The FDA is Seeking Input on the Evaluation of Approaches to Demonstrate Effectiveness of Heartworm Preventatives for Dogs
Additional information, including directions for filing comments, is available in the Federal Register Notice.
May 23, 2018
The Food and Drug Administration announced today that the Center for Veterinary Medicine (CVM) is evaluating the design of studies intended to support the standard of substantial evidence of effectiveness for new animal drugs to prevent heartworm disease in dogs. Currently, there are gaps in knowledge that prevent the FDA from fully evaluating which alternative approaches are suitable for meeting the standards of effectiveness. The need to evaluate alternative approaches is emphasized by the evolving susceptibility of Dirofilaria immitis larvae to heartworm preventatives containing macrocyclic lactones.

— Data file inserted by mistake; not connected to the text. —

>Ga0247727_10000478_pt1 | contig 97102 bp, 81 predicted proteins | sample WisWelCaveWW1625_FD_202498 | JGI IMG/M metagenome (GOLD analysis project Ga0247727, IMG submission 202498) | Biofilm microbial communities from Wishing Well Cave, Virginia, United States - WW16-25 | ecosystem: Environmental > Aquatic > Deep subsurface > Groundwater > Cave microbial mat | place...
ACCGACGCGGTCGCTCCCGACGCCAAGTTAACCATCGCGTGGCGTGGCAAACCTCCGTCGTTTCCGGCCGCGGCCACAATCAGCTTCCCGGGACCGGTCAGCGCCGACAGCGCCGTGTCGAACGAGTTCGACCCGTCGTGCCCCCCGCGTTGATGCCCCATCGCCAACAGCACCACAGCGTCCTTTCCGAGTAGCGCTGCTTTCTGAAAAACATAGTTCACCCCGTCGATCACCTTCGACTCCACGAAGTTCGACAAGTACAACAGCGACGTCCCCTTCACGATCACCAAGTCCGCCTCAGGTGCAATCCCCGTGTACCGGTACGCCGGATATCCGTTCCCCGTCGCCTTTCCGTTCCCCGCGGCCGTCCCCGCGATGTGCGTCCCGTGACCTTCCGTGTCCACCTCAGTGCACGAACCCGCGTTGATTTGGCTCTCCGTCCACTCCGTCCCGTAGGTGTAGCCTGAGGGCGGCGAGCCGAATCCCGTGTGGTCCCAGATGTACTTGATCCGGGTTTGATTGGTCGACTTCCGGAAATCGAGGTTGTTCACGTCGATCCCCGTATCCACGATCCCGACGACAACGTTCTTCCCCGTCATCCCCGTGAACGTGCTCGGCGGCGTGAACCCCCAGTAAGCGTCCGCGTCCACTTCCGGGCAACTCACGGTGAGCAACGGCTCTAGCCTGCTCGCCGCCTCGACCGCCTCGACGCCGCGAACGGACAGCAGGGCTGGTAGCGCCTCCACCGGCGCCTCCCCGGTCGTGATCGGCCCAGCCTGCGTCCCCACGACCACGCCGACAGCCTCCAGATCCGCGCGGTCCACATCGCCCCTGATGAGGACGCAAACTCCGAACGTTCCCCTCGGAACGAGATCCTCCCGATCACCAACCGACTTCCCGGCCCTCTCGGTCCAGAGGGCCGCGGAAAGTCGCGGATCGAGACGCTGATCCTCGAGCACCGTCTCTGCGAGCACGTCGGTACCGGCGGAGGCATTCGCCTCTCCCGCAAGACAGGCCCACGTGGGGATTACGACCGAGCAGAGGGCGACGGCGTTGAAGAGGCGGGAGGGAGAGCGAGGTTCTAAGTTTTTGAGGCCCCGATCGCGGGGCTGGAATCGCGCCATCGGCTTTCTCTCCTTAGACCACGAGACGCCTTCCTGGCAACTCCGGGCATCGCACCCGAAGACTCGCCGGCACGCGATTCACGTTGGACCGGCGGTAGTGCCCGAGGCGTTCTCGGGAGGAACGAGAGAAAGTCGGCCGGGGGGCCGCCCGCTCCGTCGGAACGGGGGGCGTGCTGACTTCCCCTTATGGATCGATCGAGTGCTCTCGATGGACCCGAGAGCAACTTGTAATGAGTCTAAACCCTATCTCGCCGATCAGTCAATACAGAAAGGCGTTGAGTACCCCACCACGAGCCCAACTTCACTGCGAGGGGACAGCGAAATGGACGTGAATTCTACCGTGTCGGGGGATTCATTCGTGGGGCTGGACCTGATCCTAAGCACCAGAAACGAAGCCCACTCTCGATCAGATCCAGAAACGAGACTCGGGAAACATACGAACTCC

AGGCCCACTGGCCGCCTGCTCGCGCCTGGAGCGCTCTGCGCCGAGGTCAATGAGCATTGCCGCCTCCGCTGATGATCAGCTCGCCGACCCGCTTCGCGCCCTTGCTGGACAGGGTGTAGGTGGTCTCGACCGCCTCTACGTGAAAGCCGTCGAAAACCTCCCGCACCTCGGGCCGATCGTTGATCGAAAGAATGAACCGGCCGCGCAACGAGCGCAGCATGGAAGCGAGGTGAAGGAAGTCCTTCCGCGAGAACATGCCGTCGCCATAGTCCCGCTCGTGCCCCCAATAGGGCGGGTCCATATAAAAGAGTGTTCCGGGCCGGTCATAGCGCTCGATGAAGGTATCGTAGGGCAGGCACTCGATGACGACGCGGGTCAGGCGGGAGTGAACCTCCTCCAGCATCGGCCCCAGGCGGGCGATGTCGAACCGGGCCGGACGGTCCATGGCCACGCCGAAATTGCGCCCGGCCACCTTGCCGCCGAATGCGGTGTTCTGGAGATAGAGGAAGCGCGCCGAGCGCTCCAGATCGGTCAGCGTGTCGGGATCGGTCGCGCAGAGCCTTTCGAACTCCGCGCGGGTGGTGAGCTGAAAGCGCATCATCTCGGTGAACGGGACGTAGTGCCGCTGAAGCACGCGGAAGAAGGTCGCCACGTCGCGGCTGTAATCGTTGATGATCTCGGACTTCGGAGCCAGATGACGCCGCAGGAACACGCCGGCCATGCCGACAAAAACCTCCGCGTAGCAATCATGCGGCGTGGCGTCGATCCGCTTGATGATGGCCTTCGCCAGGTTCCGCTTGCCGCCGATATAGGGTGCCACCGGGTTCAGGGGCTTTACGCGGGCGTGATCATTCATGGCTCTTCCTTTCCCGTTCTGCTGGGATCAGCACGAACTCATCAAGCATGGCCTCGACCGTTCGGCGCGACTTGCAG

The current recommended approach is for sponsors to conduct two laboratory dose confirmation studies and one multisite field safety and effectiveness study under the principles of Good Clinical Practice (GCP) as described in Guidance for Industry #85, “Good Clinical Practice (VICH GL9).”
In recognition of the limitations of the current recommended laboratory and field effectiveness studies for heartworm preventatives for use in dogs, the FDA is looking towards evaluating alternative approaches to these study designs that would reduce the limitations of such studies while also ensuring that the studies generate data to support substantial evidence of effectiveness.
The FDA is requesting public input on possible alternate approaches for evaluating these products or information to assist in the potential development of alternative study designs. Specifically, the FDA is seeking public comment on the following topics:
- Defining an appropriate population-level effectiveness endpoint.
- Assessing exposure to infective Dirofilaria immitis larvae in a clinical setting.
- Outcome assessment for effectiveness.
For questions, Contact CVM.